After hitting an all-time low on Wednesday morning the Russian rouble has rebounded slightly.
Point of view
The process is painful and is making people distressed and concerned. I have no confidence.
The Finance Ministry began selling its foreign currency reserves, and the rouble traded at 84 against the euro, a rise of 3 percent. It comes after a move to raise interest rates to 17 percent on Tuesday.
Apple has stopped online sales in Russia saying the rouble’s value was too volatile to set prices.
The mood in Moscow appears gloomy.
“Prices are increasing all the time,” said Moscow resident Elena. “I can’t say what the effects on my life will be, but the process is painful and is making people distressed and concerned. I have no confidence. That is all I can feel and all I can say,” she explained.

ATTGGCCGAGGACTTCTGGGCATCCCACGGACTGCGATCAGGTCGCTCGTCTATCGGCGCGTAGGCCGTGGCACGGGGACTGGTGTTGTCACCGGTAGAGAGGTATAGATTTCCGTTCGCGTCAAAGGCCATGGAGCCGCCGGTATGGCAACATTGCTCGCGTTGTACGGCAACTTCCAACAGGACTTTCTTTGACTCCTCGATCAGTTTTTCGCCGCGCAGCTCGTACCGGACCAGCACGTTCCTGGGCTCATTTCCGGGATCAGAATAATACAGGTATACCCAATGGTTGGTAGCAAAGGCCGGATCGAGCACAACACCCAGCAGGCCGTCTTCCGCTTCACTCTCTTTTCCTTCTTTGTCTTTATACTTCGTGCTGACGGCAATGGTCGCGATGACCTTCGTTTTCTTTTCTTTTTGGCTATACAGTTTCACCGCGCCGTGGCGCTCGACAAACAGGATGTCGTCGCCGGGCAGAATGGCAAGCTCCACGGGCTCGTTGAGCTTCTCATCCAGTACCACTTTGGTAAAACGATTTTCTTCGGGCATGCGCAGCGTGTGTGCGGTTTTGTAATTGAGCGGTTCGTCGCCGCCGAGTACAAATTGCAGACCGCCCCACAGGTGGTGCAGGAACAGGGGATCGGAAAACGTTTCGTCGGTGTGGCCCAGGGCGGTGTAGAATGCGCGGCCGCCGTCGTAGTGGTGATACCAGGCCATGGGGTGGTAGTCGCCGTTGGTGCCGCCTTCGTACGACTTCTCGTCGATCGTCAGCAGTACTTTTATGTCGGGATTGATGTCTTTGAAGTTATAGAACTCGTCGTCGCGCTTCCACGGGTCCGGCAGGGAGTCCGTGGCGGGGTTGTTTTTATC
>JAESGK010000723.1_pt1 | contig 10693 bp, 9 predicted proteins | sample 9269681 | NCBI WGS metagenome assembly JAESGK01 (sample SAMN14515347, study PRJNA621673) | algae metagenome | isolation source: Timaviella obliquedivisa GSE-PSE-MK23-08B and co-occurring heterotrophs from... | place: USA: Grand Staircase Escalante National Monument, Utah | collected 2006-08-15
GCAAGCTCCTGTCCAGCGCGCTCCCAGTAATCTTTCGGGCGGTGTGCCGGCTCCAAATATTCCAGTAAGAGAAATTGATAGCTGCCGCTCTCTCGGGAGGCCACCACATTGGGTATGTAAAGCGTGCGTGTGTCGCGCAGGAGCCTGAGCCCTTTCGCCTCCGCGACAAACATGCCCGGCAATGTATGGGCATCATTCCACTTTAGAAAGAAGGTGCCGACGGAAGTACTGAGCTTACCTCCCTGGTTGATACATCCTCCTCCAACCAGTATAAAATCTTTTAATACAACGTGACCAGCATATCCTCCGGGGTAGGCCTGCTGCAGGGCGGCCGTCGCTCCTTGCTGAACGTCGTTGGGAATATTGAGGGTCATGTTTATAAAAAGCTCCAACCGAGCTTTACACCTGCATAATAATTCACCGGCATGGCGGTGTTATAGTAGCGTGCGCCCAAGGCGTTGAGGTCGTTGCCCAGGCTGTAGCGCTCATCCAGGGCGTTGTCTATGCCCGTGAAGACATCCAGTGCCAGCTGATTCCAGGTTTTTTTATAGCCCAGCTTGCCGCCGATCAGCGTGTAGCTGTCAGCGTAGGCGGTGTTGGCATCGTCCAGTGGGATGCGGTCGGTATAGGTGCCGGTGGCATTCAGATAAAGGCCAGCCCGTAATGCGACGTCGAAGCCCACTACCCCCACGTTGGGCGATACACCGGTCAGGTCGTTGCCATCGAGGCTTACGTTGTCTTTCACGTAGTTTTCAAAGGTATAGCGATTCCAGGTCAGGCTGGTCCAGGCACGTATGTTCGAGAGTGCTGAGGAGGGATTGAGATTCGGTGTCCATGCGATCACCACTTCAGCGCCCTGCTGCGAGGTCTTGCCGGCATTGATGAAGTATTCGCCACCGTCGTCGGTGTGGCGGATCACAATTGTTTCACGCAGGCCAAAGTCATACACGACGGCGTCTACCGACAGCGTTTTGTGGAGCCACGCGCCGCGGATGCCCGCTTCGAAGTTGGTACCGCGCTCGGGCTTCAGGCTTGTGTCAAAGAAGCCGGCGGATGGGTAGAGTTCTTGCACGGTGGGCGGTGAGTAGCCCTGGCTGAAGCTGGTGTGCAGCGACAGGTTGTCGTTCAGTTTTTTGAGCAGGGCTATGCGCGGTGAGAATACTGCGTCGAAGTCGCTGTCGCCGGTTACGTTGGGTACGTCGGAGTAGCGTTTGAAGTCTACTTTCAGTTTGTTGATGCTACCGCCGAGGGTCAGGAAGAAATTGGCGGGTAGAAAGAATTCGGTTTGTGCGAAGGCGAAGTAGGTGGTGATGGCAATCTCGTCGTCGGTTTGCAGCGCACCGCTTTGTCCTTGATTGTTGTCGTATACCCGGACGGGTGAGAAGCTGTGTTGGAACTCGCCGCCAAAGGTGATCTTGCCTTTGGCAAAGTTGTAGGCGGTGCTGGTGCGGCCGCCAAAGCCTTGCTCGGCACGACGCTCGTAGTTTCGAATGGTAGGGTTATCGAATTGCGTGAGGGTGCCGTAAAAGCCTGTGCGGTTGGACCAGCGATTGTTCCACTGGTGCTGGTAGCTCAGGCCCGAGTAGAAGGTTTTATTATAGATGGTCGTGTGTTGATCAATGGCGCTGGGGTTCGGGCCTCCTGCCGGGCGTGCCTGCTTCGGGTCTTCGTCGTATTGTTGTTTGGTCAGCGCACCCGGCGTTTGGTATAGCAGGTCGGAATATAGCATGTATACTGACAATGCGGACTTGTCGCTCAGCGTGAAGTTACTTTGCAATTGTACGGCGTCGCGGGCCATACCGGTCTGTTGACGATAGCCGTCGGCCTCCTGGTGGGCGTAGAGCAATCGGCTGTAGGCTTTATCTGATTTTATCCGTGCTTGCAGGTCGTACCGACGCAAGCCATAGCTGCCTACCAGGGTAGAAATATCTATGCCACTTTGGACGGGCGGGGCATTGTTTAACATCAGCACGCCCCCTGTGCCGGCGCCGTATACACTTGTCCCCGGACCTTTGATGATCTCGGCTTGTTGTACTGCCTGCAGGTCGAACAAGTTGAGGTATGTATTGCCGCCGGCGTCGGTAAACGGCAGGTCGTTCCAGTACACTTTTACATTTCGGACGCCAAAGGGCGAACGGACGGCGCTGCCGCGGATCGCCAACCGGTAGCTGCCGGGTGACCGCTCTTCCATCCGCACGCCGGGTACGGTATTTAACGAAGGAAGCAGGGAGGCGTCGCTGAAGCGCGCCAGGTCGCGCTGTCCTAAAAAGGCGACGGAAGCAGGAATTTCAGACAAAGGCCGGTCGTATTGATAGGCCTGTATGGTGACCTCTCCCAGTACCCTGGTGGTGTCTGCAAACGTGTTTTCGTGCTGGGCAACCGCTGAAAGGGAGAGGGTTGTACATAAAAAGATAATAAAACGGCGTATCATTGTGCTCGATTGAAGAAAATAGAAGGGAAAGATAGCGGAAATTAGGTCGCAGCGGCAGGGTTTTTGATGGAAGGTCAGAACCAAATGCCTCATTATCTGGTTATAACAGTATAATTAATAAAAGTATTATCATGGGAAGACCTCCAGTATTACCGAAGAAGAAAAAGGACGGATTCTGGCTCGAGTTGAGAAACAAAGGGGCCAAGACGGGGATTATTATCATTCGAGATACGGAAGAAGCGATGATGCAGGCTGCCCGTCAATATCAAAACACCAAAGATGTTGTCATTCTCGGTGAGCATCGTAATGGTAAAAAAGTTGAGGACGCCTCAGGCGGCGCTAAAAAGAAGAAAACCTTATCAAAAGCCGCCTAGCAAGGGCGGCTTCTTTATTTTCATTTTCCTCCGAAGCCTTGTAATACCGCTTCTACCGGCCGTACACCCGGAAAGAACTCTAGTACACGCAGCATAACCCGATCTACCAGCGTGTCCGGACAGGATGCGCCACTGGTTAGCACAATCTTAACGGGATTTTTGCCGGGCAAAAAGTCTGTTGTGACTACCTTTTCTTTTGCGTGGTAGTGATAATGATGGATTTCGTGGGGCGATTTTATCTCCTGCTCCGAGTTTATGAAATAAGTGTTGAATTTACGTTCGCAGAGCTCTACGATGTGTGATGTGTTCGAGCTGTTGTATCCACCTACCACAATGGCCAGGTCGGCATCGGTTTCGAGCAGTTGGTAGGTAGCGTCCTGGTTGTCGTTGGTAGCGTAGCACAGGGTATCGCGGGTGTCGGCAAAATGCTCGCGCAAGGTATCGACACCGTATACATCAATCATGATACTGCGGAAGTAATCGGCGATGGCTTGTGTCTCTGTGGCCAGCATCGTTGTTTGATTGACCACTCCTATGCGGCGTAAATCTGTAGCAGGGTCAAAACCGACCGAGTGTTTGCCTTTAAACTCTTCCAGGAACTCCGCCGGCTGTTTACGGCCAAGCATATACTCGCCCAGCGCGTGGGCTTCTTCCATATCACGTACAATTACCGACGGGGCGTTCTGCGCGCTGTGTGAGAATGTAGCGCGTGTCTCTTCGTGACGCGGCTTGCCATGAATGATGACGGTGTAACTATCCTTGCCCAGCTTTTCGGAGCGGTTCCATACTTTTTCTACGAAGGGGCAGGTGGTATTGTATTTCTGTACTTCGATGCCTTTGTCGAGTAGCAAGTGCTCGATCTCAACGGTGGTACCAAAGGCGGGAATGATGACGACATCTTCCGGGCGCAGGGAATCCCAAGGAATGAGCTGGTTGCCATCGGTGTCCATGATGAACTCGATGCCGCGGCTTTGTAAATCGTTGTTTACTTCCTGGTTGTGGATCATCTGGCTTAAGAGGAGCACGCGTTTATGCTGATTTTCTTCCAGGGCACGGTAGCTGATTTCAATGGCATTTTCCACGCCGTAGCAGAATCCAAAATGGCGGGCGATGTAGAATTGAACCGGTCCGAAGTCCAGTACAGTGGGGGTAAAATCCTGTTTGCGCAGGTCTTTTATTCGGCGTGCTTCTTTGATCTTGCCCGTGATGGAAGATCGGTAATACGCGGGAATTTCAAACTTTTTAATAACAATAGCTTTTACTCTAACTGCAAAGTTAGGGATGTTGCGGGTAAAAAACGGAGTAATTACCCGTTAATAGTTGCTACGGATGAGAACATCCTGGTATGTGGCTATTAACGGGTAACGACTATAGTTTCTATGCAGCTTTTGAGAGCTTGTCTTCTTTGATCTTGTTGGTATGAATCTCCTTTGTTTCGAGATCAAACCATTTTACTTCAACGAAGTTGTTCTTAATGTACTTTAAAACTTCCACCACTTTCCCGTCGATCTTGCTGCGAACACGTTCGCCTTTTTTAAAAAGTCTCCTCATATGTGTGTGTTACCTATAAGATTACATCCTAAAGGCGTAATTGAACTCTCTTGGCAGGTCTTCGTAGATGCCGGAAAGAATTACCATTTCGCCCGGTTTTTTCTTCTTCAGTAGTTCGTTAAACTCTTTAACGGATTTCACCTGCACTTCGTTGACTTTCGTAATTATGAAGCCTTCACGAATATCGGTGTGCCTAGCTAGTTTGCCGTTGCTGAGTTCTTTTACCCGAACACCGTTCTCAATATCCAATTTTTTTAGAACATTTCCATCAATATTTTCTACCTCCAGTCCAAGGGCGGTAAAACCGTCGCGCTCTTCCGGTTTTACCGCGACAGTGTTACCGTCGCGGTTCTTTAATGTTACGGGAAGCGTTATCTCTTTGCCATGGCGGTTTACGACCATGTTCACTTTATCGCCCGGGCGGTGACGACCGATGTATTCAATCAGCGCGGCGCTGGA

European shares also felt the effects, dropping in early trading. The FTSEurofirst 300 index of top European shares was down 0.9 percent at 1,303.21 points.
A combination of Western sanctions and a drop in oil prices have contributed to the rouble’s meltdown.
Hydrocarbons account for two-thirds of exports. The oil price has dropped by almost a half in the past six months, dragging the rouble down with it.
The EU has agreed to widen its ban on investment in Crimea to target Russian Black Sea oil and gas exploration. They are set to adopt the measures at a summit later this week.